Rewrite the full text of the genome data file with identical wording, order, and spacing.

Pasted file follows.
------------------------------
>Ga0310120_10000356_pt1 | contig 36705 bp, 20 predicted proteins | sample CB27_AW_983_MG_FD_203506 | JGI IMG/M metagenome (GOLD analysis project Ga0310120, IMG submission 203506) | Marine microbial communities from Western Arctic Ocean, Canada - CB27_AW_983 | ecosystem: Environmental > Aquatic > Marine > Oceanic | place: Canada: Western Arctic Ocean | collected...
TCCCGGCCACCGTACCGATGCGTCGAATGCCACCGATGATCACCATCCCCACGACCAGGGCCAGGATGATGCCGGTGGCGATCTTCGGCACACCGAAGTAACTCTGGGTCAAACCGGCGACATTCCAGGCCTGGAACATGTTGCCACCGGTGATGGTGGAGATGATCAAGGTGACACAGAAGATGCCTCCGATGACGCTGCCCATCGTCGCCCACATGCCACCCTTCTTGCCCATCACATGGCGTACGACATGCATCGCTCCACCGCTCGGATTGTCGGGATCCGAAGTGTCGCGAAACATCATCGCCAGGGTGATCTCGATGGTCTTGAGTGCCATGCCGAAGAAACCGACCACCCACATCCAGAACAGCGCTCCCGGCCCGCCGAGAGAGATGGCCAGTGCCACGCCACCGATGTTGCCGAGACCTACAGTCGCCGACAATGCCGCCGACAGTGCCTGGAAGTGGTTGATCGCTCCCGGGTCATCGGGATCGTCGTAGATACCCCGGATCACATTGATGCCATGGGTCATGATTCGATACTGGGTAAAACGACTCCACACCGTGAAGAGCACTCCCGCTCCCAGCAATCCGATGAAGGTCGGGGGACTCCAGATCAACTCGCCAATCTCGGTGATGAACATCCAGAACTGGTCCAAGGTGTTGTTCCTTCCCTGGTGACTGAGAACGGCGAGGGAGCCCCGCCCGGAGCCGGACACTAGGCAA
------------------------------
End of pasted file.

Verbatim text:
>Ga0310120_10000356_pt1 | contig 36705 bp, 20 predicted proteins | sample CB27_AW_983_MG_FD_203506 | JGI IMG/M metagenome (GOLD analysis project Ga0310120, IMG submission 203506) | Marine microbial communities from Western Arctic Ocean, Canada - CB27_AW_983 | ecosystem: Environmental > Aquatic > Marine > Oceanic | place: Canada: Western Arctic Ocean | collected...
TCCCGGCCACCGTACCGATGCGTCGAATGCCACCGATGATCACCATCCCCACGACCAGGGCCAGGATGATGCCGGTGGCGATCTTCGGCACACCGAAGTAACTCTGGGTCAAACCGGCGACATTCCAGGCCTGGAACATGTTGCCACCGGTGATGGTGGAGATGATCAAGGTGACACAGAAGATGCCTCCGATGACGCTGCCCATCGTCGCCCACATGCCACCCTTCTTGCCCATCACATGGCGTACGACATGCATCGCTCCACCGCTCGGATTGTCGGGATCCGAAGTGTCGCGAAACATCATCGCCAGGGTGATCTCGATGGTCTTGAGTGCCATGCCGAAGAAACCGACCACCCACATCCAGAACAGCGCTCCCGGCCCGCCGAGAGAGATGGCCAGTGCCACGCCACCGATGTTGCCGAGACCTACAGTCGCCGACAATGCCGCCGACAGTGCCTGGAAGTGGTTGATCGCTCCCGGGTCATCGGGATCGTCGTAGATACCCCGGATCACATTGATGCCATGGGTCATGATTCGATACTGGGTAAAACGACTCCACACCGTGAAGAGCACTCCCGCTCCCAGCAATCCGATGAAGGTCGGGGGACTCCAGATCAACTCGCCAATCTCGGTGATGAACATCCAGAACTGGTCCAAGGTGTTGTTCCTTCCCTGGTGACTGAGAACGGCGAGGGAGCCCCGCCCGGAGCCGGACACTAGGCAA